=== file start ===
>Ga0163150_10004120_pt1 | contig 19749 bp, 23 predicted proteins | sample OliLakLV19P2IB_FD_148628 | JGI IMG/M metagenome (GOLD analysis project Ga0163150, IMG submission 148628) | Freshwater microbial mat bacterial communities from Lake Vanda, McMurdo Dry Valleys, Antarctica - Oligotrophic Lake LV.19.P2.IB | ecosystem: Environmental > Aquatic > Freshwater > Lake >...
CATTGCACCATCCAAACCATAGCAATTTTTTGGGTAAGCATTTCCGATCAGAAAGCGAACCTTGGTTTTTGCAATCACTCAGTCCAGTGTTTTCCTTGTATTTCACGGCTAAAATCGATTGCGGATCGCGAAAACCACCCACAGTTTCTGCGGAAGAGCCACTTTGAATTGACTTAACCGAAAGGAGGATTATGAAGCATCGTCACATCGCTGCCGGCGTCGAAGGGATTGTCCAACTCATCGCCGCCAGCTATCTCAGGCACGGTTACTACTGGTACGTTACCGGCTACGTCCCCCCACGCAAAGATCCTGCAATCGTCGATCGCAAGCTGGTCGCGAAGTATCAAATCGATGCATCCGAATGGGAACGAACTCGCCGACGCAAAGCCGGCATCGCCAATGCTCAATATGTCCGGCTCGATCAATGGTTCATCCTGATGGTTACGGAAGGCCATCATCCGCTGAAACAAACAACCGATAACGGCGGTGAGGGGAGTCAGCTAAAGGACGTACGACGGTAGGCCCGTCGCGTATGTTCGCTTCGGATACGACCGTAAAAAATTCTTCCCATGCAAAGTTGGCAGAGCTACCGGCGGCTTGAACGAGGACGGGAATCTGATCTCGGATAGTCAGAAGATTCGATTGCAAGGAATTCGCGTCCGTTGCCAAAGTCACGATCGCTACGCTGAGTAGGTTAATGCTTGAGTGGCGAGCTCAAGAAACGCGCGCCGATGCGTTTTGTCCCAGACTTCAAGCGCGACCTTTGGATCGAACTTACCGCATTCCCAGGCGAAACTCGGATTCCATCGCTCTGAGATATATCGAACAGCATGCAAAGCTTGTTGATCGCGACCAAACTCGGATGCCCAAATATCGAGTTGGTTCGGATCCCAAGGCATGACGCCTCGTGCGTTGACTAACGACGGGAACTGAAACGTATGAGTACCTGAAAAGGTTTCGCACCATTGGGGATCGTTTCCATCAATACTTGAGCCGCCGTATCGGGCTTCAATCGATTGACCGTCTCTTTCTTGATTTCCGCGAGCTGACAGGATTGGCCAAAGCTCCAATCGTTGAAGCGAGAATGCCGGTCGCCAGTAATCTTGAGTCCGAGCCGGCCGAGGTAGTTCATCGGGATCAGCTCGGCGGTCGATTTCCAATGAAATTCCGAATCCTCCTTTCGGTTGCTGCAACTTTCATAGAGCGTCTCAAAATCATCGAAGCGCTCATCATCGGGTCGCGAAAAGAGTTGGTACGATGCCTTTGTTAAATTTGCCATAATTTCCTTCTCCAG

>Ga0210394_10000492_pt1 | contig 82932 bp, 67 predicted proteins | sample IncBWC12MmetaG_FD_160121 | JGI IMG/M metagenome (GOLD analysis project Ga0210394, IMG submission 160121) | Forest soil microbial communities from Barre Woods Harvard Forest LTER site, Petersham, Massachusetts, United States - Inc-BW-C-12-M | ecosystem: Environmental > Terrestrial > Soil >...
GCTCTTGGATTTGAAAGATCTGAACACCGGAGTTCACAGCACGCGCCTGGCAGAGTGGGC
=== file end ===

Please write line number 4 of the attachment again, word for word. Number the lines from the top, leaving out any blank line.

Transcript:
GCTCTTGGATTTGAAAGATCTGAACACCGGAGTTCACAGCACGCGCCTGGCAGAGTGGGC